We focus on average monthly returns by calendar month and variabilities of same. Using monthly prices from respective inceptions of these series through December 2018, we find that: Keep Reading

Stock Market and the Super Bowl

Investor mood may affect financial markets. Sports may affect investor mood. The biggest mood-mover among sporting events in the U.S. is likely the National Football League’s Super Bowl. Is the week before the Super Bowl especially distracting and anxiety-producing? Is the week after the Super Bowl focusing and anxiety-relieving? Presumably, post-game elation and depression cancel between respective fan bases. Using past Super Bowl dates since inception and daily/weekly S&P 500 Index levels for 1967 through 2018 (52 events), we find that: Keep Reading

U.S. Stock Market Performance by Intra-year Phase

The full-year Trading Calendar indicates that the U.S. stock market has three phases over the calendar year, corresponding to calendar year trading days 1-84 (January-April), 85-210 (May-October) and 211-252 (November-December). What are typical stock market returns and return variabilities for these phases? Using daily S&P 500 Index closes during 1950 through 2018 (69 years), we find that: Keep Reading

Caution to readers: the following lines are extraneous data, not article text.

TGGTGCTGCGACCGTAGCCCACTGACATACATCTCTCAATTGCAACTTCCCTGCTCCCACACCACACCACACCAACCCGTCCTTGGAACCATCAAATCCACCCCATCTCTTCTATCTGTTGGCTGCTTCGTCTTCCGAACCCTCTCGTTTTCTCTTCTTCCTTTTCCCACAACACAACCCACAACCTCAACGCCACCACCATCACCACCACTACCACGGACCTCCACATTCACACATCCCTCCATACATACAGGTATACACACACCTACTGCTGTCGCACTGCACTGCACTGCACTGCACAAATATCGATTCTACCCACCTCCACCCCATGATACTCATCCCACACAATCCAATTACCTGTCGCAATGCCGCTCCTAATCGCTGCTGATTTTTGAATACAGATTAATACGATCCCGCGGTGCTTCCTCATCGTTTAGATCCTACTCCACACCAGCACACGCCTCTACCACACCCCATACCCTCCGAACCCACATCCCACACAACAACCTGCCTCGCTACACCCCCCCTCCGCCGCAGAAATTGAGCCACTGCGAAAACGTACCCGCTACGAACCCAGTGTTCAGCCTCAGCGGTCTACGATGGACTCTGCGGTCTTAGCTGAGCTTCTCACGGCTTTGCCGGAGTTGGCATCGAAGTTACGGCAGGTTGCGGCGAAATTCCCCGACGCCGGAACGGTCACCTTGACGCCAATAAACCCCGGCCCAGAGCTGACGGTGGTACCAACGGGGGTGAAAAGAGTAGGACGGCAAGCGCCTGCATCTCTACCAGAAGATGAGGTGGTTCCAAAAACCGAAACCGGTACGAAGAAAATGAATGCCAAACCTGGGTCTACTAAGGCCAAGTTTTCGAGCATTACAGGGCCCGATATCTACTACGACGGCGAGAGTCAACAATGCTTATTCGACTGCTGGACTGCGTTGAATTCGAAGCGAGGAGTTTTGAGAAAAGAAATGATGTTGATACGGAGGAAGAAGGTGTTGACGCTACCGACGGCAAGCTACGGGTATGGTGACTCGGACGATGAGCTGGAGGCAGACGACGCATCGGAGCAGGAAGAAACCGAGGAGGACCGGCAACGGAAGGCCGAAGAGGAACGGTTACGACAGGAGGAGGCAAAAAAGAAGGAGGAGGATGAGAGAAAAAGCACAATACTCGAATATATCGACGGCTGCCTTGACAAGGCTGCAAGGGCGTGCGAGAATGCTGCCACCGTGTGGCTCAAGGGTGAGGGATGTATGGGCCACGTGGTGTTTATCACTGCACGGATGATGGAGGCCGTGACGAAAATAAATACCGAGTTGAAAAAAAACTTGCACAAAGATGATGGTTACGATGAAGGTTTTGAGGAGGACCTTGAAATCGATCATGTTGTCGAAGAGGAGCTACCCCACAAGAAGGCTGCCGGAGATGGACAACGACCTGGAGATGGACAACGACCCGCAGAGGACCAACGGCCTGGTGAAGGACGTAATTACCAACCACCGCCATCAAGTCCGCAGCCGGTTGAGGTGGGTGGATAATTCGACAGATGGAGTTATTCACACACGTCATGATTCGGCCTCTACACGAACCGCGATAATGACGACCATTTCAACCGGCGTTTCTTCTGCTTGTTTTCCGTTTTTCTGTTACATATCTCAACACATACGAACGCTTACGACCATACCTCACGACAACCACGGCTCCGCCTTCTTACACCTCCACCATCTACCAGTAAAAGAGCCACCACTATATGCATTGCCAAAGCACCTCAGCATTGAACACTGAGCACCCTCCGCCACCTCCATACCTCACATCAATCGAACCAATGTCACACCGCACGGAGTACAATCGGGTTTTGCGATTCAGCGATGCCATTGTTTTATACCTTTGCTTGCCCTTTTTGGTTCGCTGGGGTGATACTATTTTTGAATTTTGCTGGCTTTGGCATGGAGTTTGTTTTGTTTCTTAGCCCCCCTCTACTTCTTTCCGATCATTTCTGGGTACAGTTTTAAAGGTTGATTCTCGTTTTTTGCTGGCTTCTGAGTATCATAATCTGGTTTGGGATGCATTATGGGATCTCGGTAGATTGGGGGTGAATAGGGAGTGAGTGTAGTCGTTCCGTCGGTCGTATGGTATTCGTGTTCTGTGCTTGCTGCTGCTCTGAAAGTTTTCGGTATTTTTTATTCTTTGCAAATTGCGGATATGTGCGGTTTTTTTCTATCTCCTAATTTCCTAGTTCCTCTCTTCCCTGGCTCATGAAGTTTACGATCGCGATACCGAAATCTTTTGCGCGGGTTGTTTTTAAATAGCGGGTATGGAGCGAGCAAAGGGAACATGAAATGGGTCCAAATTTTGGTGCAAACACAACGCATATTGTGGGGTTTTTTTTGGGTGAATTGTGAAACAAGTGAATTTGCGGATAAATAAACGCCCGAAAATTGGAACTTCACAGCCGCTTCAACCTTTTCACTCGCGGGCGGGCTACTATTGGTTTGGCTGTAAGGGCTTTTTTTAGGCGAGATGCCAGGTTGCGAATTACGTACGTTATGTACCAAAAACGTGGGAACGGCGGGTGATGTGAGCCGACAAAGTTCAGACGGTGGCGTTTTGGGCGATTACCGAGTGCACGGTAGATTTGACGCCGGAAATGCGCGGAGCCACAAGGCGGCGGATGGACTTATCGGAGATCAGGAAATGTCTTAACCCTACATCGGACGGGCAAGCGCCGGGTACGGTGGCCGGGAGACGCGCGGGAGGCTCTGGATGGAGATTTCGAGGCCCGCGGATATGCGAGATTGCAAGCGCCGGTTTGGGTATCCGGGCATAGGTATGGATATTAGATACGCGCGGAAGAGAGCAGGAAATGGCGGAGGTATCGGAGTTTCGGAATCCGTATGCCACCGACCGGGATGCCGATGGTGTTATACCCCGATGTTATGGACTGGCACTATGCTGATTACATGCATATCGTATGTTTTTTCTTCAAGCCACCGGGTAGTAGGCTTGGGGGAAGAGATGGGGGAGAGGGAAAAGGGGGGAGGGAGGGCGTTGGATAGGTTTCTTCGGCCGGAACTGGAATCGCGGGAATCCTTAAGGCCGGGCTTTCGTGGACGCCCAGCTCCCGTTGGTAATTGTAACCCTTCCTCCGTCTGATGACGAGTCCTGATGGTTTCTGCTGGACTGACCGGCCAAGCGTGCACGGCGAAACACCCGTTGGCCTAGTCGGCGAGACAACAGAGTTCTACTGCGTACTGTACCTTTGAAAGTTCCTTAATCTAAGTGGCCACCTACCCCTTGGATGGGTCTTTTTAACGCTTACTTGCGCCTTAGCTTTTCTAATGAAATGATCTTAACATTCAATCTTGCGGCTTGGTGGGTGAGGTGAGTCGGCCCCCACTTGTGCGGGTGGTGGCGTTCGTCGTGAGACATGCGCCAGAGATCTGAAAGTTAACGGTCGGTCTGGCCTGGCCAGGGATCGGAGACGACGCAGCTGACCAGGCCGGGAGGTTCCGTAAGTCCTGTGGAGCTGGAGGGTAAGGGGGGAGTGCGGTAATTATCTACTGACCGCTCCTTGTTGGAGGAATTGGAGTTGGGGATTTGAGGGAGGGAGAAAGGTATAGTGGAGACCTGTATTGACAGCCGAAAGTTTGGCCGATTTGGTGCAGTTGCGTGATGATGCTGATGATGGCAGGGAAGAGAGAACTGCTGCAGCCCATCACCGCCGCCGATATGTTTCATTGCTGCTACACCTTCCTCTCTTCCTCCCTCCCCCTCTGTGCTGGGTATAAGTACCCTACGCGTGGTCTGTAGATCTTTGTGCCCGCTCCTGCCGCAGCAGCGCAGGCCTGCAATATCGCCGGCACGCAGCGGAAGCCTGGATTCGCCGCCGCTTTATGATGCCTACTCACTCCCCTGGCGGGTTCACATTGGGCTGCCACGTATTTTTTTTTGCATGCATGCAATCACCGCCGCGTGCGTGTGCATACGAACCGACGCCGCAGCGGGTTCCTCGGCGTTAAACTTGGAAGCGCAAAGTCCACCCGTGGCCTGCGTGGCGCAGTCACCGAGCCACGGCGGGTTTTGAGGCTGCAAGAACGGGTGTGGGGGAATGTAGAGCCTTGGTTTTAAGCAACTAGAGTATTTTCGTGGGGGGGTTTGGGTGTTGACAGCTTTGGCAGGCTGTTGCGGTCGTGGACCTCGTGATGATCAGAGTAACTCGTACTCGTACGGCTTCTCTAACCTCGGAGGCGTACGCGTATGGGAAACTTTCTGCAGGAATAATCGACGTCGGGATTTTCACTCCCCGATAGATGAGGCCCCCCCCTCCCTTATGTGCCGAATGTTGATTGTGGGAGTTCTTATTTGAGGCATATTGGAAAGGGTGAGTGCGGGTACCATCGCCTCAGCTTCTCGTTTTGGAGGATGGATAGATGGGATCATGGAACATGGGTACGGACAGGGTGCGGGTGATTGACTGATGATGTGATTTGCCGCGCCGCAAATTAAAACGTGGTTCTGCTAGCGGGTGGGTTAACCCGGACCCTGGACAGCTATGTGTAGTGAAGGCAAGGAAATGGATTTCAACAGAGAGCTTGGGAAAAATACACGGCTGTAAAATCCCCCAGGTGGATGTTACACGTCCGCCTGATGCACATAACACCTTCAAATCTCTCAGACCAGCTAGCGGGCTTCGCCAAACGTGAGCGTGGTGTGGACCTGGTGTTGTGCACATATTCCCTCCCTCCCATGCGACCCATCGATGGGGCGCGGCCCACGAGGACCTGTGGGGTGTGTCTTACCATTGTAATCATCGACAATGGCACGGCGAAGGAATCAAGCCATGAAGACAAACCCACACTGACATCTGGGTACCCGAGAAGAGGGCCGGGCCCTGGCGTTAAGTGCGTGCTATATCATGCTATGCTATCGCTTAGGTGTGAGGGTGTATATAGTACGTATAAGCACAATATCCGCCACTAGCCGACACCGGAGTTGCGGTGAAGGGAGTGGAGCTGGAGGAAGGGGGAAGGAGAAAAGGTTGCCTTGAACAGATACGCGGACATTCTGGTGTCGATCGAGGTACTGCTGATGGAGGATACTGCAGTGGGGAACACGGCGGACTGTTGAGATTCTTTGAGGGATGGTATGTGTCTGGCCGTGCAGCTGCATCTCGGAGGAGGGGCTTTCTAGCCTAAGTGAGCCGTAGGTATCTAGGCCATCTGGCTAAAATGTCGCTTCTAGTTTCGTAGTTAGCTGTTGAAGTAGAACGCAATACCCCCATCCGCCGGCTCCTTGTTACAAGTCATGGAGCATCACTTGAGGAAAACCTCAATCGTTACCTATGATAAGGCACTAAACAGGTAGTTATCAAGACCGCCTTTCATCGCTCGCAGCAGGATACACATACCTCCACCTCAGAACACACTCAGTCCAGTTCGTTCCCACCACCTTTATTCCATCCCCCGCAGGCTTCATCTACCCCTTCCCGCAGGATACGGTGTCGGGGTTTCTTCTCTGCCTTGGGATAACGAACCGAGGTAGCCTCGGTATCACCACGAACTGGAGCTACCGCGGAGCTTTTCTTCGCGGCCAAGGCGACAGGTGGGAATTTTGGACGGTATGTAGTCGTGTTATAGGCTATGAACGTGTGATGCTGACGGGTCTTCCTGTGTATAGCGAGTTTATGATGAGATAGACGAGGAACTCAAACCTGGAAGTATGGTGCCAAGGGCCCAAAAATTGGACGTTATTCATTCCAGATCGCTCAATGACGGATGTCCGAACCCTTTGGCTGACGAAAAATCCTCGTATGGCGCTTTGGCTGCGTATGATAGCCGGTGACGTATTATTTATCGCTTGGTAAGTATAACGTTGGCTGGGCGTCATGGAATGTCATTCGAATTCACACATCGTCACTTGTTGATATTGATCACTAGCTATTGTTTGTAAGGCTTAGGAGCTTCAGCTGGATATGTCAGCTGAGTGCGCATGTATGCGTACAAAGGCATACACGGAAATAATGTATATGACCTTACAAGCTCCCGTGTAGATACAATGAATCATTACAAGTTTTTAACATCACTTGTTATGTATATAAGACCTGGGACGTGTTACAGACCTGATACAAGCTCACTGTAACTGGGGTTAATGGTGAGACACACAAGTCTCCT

Sector Performance by Calendar Month

Trading Calendar presents full-year and monthly cumulative performance profiles for the overall U.S. stock market (proxied by the S&P 500 Index) based on its average daily behavior since 1950. Do monthly behaviors of U.S. stock market sectors deviate from the overall market profile? To investigate, we consider the nine Select Sector Standard & Poor’s Depository Receipts (SPDR) exchange-traded funds (ETF), all of which originate in December 1998:

Materials Select Sector SPDR (XLB)
Energy Select Sector SPDR (XLE)
Financial Select Sector SPDR (XLF)
Industrial Select Sector SPDR (XLI)
Technology Select Sector SPDR (XLK)
Consumer Staples Select Sector SPDR (XLP)
Utilities Select Sector SPDR (XLU)
Health Care Select Sector SPDR (XLV)
Consumer Discretionary Select SPDR (XLY)

Using monthly dividend-adjusted closing prices for these ETFs, along with contemporaneous data for SPDR S&P 500 (SPY) as a benchmark, during December 1998 through December 2018 (20 years), we find that: Keep Reading

Stock Returns Around New Year’s Day